Living with Pancreatic Cancer
Pancreatic cancer is cancer of the pancreas, the organ that aids digestion in the small intestine and regulates blood sugar. There are two types of pancreatic cancer: exocrine tumors form in exocrine cells, which produce enzymes that break down food; endocrine tumors form in endocrine cells, which produce the hormones insulin and glucagon. Exocrine tumors are far more common than endocrine tumors, and more frequently malignant. Approximately 44,000 new cases of pancreatic cancer are diagnosed each year in the United States; five-year survival rates vary greatly depending on the stage at which the cancer is caught.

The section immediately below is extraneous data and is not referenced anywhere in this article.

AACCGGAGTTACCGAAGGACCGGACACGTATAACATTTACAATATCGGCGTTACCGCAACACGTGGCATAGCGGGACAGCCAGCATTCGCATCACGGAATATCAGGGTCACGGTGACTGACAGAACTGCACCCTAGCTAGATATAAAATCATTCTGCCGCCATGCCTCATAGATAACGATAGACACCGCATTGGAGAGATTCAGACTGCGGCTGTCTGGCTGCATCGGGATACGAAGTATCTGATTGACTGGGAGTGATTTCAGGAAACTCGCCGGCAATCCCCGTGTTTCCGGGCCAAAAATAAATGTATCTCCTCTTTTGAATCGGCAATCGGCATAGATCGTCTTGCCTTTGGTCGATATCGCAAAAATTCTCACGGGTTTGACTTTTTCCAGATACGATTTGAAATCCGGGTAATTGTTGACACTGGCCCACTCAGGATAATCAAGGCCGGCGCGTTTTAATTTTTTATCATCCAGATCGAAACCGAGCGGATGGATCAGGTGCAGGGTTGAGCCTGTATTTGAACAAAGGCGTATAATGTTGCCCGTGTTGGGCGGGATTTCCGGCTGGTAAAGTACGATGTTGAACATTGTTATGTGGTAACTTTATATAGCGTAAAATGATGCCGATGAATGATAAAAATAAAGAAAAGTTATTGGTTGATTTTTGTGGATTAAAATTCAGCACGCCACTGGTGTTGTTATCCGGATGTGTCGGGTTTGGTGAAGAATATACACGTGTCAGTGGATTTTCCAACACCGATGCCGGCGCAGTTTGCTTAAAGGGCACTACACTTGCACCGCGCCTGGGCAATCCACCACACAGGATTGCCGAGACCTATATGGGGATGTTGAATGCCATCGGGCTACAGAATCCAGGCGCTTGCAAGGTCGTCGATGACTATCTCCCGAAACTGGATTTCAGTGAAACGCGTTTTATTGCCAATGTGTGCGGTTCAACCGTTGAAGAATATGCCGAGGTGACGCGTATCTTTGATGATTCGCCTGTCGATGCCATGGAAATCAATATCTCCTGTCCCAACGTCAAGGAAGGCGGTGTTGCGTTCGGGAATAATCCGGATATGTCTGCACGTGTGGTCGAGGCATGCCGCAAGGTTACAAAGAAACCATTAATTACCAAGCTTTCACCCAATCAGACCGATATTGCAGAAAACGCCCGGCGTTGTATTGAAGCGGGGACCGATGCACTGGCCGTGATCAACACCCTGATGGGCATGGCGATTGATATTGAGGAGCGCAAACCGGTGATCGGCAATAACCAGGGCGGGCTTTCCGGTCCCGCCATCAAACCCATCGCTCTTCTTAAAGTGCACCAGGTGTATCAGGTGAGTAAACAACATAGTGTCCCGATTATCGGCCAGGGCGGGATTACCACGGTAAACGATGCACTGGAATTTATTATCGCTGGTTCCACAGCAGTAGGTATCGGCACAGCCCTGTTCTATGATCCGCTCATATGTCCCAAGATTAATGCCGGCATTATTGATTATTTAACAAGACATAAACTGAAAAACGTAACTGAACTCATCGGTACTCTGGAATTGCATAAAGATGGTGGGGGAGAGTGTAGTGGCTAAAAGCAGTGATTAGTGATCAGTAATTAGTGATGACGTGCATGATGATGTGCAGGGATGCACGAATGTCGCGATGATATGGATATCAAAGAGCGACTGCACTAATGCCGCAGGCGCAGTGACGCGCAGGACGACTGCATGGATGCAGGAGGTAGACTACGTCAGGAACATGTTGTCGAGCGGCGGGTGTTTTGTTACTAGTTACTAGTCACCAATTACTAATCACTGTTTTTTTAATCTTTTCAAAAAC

Smoking and obesity are considered risk factors for developing pancreatic cancer, and a patient's likelihood of developing the disease increases with age. Patients generally do not present symptoms until the later stages of the disease. When pancreatic cancer symptoms do occur, they may include yellowing of the eyes and skin, abdominal and back pain, dark urine, pale stool, weight loss, and fatigue. The stages of pancreatic cancer range from I to IV, depending on tumor size and how widely it has spread. Pancreatic cancer treatments include surgery, chemotherapy, radiation, or a combination of these.
For more information on pancreatic cancer, read the American Cancer Society's detailed guide.
If you have been affected by pancreatic cancer, please be sure to take some time to read others' experiences, share your own experiences, and ask or answer questions.
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